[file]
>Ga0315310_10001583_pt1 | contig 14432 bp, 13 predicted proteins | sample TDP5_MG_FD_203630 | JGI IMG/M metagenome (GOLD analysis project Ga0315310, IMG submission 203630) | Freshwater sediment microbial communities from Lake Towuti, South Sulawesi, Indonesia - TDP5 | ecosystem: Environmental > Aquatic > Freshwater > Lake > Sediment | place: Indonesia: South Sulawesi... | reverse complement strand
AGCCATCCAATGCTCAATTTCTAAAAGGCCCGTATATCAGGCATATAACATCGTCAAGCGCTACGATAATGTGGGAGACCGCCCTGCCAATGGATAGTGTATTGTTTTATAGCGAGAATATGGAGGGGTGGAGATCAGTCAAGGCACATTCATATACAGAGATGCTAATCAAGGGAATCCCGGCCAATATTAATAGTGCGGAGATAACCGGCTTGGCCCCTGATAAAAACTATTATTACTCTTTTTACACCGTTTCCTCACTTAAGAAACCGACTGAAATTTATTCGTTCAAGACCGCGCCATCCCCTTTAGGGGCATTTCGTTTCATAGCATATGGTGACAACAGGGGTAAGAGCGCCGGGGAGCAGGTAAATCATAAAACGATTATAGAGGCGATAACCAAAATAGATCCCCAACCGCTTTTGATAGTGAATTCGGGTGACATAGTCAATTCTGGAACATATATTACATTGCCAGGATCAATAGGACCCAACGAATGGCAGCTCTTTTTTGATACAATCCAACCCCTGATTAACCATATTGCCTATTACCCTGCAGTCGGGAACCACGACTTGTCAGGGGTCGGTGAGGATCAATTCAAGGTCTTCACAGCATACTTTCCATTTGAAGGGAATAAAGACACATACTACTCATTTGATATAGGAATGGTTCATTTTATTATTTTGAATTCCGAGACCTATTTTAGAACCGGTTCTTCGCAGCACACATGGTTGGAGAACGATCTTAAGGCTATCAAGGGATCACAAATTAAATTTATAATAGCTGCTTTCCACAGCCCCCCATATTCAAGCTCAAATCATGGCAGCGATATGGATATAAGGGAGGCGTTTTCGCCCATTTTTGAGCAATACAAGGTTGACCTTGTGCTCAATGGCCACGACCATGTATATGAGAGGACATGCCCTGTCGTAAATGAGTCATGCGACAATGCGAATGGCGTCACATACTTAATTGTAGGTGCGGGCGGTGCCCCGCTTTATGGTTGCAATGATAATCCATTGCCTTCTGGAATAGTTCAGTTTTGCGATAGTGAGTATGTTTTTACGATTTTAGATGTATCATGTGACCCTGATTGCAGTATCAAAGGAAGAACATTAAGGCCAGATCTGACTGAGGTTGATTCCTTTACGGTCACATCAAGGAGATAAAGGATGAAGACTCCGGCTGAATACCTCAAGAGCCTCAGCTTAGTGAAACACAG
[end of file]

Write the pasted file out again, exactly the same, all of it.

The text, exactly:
>Ga0315310_10001583_pt1 | contig 14432 bp, 13 predicted proteins | sample TDP5_MG_FD_203630 | JGI IMG/M metagenome (GOLD analysis project Ga0315310, IMG submission 203630) | Freshwater sediment microbial communities from Lake Towuti, South Sulawesi, Indonesia - TDP5 | ecosystem: Environmental > Aquatic > Freshwater > Lake > Sediment | place: Indonesia: South Sulawesi... | reverse complement strand
AGCCATCCAATGCTCAATTTCTAAAAGGCCCGTATATCAGGCATATAACATCGTCAAGCGCTACGATAATGTGGGAGACCGCCCTGCCAATGGATAGTGTATTGTTTTATAGCGAGAATATGGAGGGGTGGAGATCAGTCAAGGCACATTCATATACAGAGATGCTAATCAAGGGAATCCCGGCCAATATTAATAGTGCGGAGATAACCGGCTTGGCCCCTGATAAAAACTATTATTACTCTTTTTACACCGTTTCCTCACTTAAGAAACCGACTGAAATTTATTCGTTCAAGACCGCGCCATCCCCTTTAGGGGCATTTCGTTTCATAGCATATGGTGACAACAGGGGTAAGAGCGCCGGGGAGCAGGTAAATCATAAAACGATTATAGAGGCGATAACCAAAATAGATCCCCAACCGCTTTTGATAGTGAATTCGGGTGACATAGTCAATTCTGGAACATATATTACATTGCCAGGATCAATAGGACCCAACGAATGGCAGCTCTTTTTTGATACAATCCAACCCCTGATTAACCATATTGCCTATTACCCTGCAGTCGGGAACCACGACTTGTCAGGGGTCGGTGAGGATCAATTCAAGGTCTTCACAGCATACTTTCCATTTGAAGGGAATAAAGACACATACTACTCATTTGATATAGGAATGGTTCATTTTATTATTTTGAATTCCGAGACCTATTTTAGAACCGGTTCTTCGCAGCACACATGGTTGGAGAACGATCTTAAGGCTATCAAGGGATCACAAATTAAATTTATAATAGCTGCTTTCCACAGCCCCCCATATTCAAGCTCAAATCATGGCAGCGATATGGATATAAGGGAGGCGTTTTCGCCCATTTTTGAGCAATACAAGGTTGACCTTGTGCTCAATGGCCACGACCATGTATATGAGAGGACATGCCCTGTCGTAAATGAGTCATGCGACAATGCGAATGGCGTCACATACTTAATTGTAGGTGCGGGCGGTGCCCCGCTTTATGGTTGCAATGATAATCCATTGCCTTCTGGAATAGTTCAGTTTTGCGATAGTGAGTATGTTTTTACGATTTTAGATGTATCATGTGACCCTGATTGCAGTATCAAAGGAAGAACATTAAGGCCAGATCTGACTGAGGTTGATTCCTTTACGGTCACATCAAGGAGATAAAGGATGAAGACTCCGGCTGAATACCTCAAGAGCCTCAGCTTAGTGAAACACAG